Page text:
Friday, October 23, 2009

Obligatory Wife Post

Well, it's almost November and we've been pretty quiet on the Kristin front, so I'm going to jump in. It's not fresh in my mind anymore, but here are my jumbled thoughts.

I didn't like Kristin until The Wife. All through The Wreath she made one bad decision after another, and she was really getting on my nerves (to be honest). Then in The Wife she really started to try and reclaim her dignity and do things right. I loved the way she started setting Erlend's manor to rights and how she wouldn't let the servant girl talk about the obvious pregnancy. I really thought I was going to find my Kristin groove.

And then Erlend finds out about the pregnancy, and we're back to square one with these characters. Perhaps Kristin thought that marriage, far from her family, would be a fresh start with a clean slate, but the reality is that choices have far reaching consequences. Some consequences, however, can be extended by long memories. Kristen's ability to carry paper over years was impressive, and more than once I wondered how this marriage could last, given her unwillingness to forgive. And I do say "forgive", regardless of her pilgrimages or prayers, because her constant need to throw her wrongs in Erlend's face (and I didn't even like the guy!) shows that she is still bitter. I believe it was in this book and not in The Cross in which once again she slaps him with accusations in a fight and he says, "Jesus, Kristin, have you been thinking about this for fifteen years?" And that's the fight that provokes him to go off with the other woman, which leads to Erlend's downfall, and the fateful turn in the family fortunes for the worse.

(Ragnfrid held onto her sin for years and years, but I suppose the difference there was that Lavrans wasn't involved in her wrong (or in any wrong, ever?). She can't cast it up to him, though of course her initial attitude toward him later influences his attitude toward her. It was not mutual, and therefore not marriage-breaking.)

I know there are so many themes in The Wife, and so many episodes (the beautiful pilgrimage, anyone? The childbirth scene?) that cry out to be discussed and savored, but what I'm left with after a month or two is the corrosive effects of unforgiven sin -- mutual unforgiven sin -- and how that sin eats away at the foundation of a marriage and, acid-like, weakens and disfigures all it touches.


Betty Duffy said...

I think it's interesting that Kristin and Erlend's issues seem to stem from their mutual compulsiveness. Now that Kristin is away from home, she idealizes everything about it--the way her family celebrates Christmas--this is such a young newlywed thing to feel sad about. Now she has to create her own traditions, and her husband isn't necessarily compliant.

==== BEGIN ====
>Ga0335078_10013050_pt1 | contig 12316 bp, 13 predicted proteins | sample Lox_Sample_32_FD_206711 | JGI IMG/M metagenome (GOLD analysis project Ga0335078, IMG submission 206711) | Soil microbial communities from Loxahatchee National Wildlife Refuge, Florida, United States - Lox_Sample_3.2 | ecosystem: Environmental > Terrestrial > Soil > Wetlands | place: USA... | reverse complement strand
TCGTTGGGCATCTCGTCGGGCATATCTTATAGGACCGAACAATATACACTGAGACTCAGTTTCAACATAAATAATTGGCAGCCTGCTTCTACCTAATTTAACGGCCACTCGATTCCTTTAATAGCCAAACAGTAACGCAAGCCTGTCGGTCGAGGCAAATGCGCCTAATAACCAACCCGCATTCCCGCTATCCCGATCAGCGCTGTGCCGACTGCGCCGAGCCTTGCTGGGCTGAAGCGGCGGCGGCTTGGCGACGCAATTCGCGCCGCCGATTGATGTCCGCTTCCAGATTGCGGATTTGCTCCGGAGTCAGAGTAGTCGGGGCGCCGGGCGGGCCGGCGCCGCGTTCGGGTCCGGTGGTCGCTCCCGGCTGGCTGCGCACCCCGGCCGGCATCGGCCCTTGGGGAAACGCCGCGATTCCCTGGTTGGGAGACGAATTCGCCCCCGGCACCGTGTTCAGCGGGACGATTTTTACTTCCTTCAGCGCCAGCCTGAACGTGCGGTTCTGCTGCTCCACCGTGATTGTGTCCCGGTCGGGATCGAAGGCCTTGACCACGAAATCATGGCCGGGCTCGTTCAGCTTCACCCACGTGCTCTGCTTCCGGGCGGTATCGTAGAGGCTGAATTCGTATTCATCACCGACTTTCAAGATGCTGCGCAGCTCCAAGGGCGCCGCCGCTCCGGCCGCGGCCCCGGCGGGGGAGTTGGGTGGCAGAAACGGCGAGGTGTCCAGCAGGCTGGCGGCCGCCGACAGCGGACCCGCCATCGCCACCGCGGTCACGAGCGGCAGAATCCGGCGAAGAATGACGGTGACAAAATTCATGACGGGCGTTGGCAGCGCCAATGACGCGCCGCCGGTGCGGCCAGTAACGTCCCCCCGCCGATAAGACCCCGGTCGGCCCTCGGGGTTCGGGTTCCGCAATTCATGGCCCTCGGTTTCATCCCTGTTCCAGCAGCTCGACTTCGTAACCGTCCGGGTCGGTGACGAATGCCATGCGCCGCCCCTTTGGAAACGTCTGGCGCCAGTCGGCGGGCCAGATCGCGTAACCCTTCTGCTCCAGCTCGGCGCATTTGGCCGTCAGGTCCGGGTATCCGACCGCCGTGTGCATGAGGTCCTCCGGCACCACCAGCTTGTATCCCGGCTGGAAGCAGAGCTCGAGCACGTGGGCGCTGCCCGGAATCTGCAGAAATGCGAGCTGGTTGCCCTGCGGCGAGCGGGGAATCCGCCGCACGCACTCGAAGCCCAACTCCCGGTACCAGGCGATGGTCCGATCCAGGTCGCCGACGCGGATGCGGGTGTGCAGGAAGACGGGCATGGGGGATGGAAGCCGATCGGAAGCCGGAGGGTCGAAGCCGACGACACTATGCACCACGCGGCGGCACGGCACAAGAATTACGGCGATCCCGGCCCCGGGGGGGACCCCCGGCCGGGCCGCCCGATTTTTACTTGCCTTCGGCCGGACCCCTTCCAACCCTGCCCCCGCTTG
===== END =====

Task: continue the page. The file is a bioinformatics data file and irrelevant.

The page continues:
She had always said that she was on a temporary leave of absence from her faith, that she would set things right once she was safely married. But Erlend mocks her new piety, seems to throw up his hands at her industry. It might look like she's holding on to old hurts, but he keeps hurting her afresh with his thoughtlessness. He lets her wander in the woods while she's pregnant. He doesn't call the midwives to help her deliver the baby, until someone (Gunnulf?) tells him to.

Erlend really is such a pill. His only thoughts are to his growing restlessness at home, and how he really would like the nation to be at war so that he has something to do.

These are the "fruits of sin."

In Erlend's defense, (but barely), he has been, in a way, abandoned by Kristin after their marriage. She pursues the reconstruction of his estate and her soul, regardless of and because of his buffoonery, and her silence and coldness towards him are not what he signed up for either.

Love the scene though when he watches her sleeping with the baby at breast.

Betty Duffy said...

And thanks for getting things started here, Mrs. D. I've had it on my mind to do, but . . .didn't.

Emily J. said...

Kristin and Erlend (I can picture the actor who could be him, but I can't think of his name) are both unlikable at times, and the book seems to drag on, but I remember not wanting to leave their world. Their marriage seems to have everything wrong with it - but is it still a vehicle for grace? I like your point about long memories, Mrs. D.

Are we sticking with Undset through November or moving on?

Betty Duffy said...

Thinking we should move on. KRistin discussion seems to be at a lull, and Pentimento said she has a book in mind for next month. I think we should then swing around and pick up Melanie B, for December's book.